In this final Part 4 of this 4-part series, we examine the benefits and harms of interventions to help those experiencing elder abuse. In Parts 1 and 2, we defined elder abuse and detailed the risk factors and specific types of abuse. In Part 3 we examined the views of Canadians on elder abuse compared to the evidence on the size of this problem.
What types of interventions are available to address elder abuse?
Many different types of interventions have been used to address elder abuse. Interventions are often targeted at four key groups: (a) those experiencing abuse, (b) those who are perpetrating the abuse, (c) health and social care professionals providing care to older persons, and (d) communities or society in general. Examples of elder abuse interventions are listed in Table 1.
Table 1: Examples of elder abuse interventions
| Examples of elder abuse interventions
| Older persons experiencing elder abuse
Interprofessional and collaborative teams
Referral to health services
| Perpetrators of elder abuse
Substance abuse management
| Health and social care professionals providing care to older persons
|Communities or society
Age friendly initiatives
What are the interventions for those experiencing elder abuse?
We don't have good information about which elder abuse interventions are effective. Here are some highlights from a recent review of elder abuse interventions (2):
Four studies that have evaluated some interventions that included a psycho-educational support group, legal services, volunteer visitors, mandated reporting or advocacy services showed little improvement. There was no benefit when examining resolution of several outcomes including: 1) continuing abuse, 2) social-psychological client outcomes or 3) relocation. In two studies, there were harmful effects of home visiting plus education or volunteer visiting interventions as shown in a higher rate of recurrence of abuse. This finding must be considered in light of the poor study methods.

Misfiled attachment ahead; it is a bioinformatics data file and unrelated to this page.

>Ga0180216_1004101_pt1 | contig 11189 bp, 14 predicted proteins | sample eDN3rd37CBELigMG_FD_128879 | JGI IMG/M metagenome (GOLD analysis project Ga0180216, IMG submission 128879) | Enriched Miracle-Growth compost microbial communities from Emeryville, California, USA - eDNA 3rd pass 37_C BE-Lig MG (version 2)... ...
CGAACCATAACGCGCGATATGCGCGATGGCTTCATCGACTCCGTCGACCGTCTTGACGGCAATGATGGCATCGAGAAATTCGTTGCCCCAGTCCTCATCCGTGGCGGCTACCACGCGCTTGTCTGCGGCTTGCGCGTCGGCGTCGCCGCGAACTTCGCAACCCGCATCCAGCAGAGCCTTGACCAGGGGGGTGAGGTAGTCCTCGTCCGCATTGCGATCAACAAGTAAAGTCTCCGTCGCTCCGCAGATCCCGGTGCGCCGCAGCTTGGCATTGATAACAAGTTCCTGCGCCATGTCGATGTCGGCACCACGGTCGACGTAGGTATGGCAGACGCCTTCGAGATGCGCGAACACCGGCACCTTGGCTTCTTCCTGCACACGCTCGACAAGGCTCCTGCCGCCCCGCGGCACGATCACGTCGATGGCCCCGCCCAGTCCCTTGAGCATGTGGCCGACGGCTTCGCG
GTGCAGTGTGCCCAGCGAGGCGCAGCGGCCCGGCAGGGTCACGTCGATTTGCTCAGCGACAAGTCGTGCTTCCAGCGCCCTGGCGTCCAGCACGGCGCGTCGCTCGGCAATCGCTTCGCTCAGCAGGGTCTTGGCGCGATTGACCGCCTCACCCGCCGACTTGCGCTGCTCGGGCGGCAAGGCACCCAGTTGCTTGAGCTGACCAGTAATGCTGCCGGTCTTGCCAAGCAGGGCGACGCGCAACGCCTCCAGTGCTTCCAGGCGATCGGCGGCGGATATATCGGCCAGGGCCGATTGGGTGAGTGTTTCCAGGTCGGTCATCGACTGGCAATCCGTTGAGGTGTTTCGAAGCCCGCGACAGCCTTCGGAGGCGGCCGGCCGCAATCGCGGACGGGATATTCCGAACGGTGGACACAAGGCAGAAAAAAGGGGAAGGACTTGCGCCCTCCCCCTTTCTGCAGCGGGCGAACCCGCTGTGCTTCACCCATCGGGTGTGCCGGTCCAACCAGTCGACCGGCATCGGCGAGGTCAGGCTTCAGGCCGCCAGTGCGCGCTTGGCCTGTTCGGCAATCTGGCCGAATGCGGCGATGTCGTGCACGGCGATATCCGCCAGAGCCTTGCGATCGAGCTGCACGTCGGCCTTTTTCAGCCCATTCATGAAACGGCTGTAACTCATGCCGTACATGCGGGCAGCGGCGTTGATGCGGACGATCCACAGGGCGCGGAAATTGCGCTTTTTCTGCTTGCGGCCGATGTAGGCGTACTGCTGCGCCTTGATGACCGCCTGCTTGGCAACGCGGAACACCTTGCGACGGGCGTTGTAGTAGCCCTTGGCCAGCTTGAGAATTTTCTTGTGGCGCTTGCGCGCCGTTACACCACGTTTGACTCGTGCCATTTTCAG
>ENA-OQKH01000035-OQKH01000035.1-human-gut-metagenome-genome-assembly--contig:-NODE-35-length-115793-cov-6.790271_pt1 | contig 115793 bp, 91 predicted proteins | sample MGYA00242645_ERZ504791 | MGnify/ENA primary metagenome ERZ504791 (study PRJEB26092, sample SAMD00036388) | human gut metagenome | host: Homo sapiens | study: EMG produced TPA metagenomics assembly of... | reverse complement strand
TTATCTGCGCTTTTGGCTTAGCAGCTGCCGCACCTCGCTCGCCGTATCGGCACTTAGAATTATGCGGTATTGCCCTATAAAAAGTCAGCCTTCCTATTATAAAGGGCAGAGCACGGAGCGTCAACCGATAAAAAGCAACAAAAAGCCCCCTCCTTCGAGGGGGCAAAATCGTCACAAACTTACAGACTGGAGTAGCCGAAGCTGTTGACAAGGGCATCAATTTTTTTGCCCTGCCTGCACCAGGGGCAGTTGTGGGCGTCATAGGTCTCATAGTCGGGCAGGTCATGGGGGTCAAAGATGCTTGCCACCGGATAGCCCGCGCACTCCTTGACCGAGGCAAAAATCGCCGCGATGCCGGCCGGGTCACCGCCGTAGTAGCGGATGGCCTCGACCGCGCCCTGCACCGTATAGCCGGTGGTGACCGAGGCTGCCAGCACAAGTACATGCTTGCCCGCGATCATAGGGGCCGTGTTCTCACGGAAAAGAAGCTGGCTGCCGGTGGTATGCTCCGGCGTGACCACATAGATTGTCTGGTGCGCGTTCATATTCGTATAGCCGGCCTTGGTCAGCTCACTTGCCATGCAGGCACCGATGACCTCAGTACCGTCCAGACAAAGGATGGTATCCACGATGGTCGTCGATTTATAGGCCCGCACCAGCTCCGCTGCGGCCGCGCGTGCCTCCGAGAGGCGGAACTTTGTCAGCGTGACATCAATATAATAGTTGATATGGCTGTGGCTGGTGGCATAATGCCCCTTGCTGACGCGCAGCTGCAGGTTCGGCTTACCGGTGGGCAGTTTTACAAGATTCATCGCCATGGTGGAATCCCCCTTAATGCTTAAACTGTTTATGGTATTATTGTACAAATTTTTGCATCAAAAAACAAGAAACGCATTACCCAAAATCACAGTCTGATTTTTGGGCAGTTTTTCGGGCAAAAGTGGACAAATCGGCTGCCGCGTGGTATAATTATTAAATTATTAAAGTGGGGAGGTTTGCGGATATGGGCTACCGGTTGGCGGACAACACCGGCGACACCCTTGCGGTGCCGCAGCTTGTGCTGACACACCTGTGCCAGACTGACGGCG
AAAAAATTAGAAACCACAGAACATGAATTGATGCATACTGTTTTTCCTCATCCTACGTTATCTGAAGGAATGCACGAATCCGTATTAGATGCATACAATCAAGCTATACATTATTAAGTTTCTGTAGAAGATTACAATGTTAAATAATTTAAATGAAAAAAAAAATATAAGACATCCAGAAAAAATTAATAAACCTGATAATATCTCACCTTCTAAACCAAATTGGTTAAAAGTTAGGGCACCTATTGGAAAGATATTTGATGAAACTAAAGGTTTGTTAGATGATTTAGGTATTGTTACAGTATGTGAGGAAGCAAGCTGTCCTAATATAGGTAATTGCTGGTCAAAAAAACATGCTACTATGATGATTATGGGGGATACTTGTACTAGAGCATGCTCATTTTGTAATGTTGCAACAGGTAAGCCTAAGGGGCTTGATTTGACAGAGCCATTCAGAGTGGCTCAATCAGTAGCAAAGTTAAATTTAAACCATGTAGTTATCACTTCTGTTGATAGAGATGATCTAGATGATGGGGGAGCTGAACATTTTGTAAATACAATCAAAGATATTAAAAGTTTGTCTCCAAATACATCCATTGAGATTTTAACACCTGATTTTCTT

What are the interventions for those perpetrating elder abuse?
There has been little rigorous research on interventions for those perpetrating elder abuse. One study looked at the impact of an intervention targeted at caregivers who were at risk of abusing older family members (3). Caregivers received 8 training sessions related to aging, problem solving, stress and anger management and community resources. In this study, there was no evidence of the program's impact on the outcomes of anger, self-esteem, caregiver burden or general mental health.
What are the interventions for health and social care professionals?
A recent systematic review of the literature on educational programs aimed at improving recognition and reporting of elder abuse and neglect among health professionals found that most evaluations focused only on participant satisfaction. Participants identified the value of interactive teaching techniques (e.g., hands-on learning with real or standardized patients), opportunities for discussion and feedback, and involvement of abuse survivors as facilitators or in videos of personal accounts as helpful in their learning. While some of the programs demonstrated improved knowledge of elder abuse, we do not know if there is any impact on recognition or reporting of elder abuse (1).
There are a number of practice guidelines available to help healthcare professionals prevent and address elder abuse (4;5) but the impact of their implementation has not been evaluated.
What are the interventions at a societal or community levels?
There have been a number of media campaigns (e.g., television advertisements) related to elder abuse, but there is no evidence of the impact of these efforts. Broader initiatives such as Age Friendly initiatives and approaches to address ageism have not been evaluated for their impact on elder abuse.
What is the bottom line about elder abuse?
Many different types of interventions have been used to address elder abuse. Despite elder abuse being a common and serious problem, the best way to manage those experiencing and those perpetrating abuse, is not yet clear. More research is needed.
In this four-part series of blog posts we discuss several aspects of elder abuse:
- In Part 1 we examine the general definition of elder abuse
- In Part 2 we look at important risk factors associated with elder abuse and different types of abuse
- In Part 3 we compare what Canadians believe about abuse and the evidence on the size of this health problem in Canada and around the world
- In Part 4 we discuss the benefits and possible harms of elder abuse interventions